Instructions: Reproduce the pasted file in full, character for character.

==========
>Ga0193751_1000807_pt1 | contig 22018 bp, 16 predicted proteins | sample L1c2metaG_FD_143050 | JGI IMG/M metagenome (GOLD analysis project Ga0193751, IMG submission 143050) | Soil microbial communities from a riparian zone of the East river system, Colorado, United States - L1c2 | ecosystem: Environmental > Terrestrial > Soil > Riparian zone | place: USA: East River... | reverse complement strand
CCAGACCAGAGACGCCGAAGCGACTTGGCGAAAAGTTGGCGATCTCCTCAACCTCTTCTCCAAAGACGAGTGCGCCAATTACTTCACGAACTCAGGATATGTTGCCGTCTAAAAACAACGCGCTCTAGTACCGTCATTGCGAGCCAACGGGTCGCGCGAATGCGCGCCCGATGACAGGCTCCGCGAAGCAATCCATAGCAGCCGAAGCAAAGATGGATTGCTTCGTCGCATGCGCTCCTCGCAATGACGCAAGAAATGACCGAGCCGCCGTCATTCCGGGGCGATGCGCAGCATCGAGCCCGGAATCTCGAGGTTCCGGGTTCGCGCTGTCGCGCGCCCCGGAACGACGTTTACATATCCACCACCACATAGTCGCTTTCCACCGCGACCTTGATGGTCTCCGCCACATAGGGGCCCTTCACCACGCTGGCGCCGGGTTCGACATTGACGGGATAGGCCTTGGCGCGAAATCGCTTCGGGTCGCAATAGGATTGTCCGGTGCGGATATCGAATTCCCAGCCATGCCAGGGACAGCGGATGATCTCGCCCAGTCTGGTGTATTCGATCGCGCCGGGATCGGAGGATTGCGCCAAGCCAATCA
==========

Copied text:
>Ga0193751_1000807_pt1 | contig 22018 bp, 16 predicted proteins | sample L1c2metaG_FD_143050 | JGI IMG/M metagenome (GOLD analysis project Ga0193751, IMG submission 143050) | Soil microbial communities from a riparian zone of the East river system, Colorado, United States - L1c2 | ecosystem: Environmental > Terrestrial > Soil > Riparian zone | place: USA: East River... | reverse complement strand
CCAGACCAGAGACGCCGAAGCGACTTGGCGAAAAGTTGGCGATCTCCTCAACCTCTTCTCCAAAGACGAGTGCGCCAATTACTTCACGAACTCAGGATATGTTGCCGTCTAAAAACAACGCGCTCTAGTACCGTCATTGCGAGCCAACGGGTCGCGCGAATGCGCGCCCGATGACAGGCTCCGCGAAGCAATCCATAGCAGCCGAAGCAAAGATGGATTGCTTCGTCGCATGCGCTCCTCGCAATGACGCAAGAAATGACCGAGCCGCCGTCATTCCGGGGCGATGCGCAGCATCGAGCCCGGAATCTCGAGGTTCCGGGTTCGCGCTGTCGCGCGCCCCGGAACGACGTTTACATATCCACCACCACATAGTCGCTTTCCACCGCGACCTTGATGGTCTCCGCCACATAGGGGCCCTTCACCACGCTGGCGCCGGGTTCGACATTGACGGGATAGGCCTTGGCGCGAAATCGCTTCGGGTCGCAATAGGATTGTCCGGTGCGGATATCGAATTCCCAGCCATGCCAGGGACAGCGGATGATCTCGCCCAGTCTGGTGTATTCGATCGCGCCGGGATCGGAGGATTGCGCCAAGCCAATCA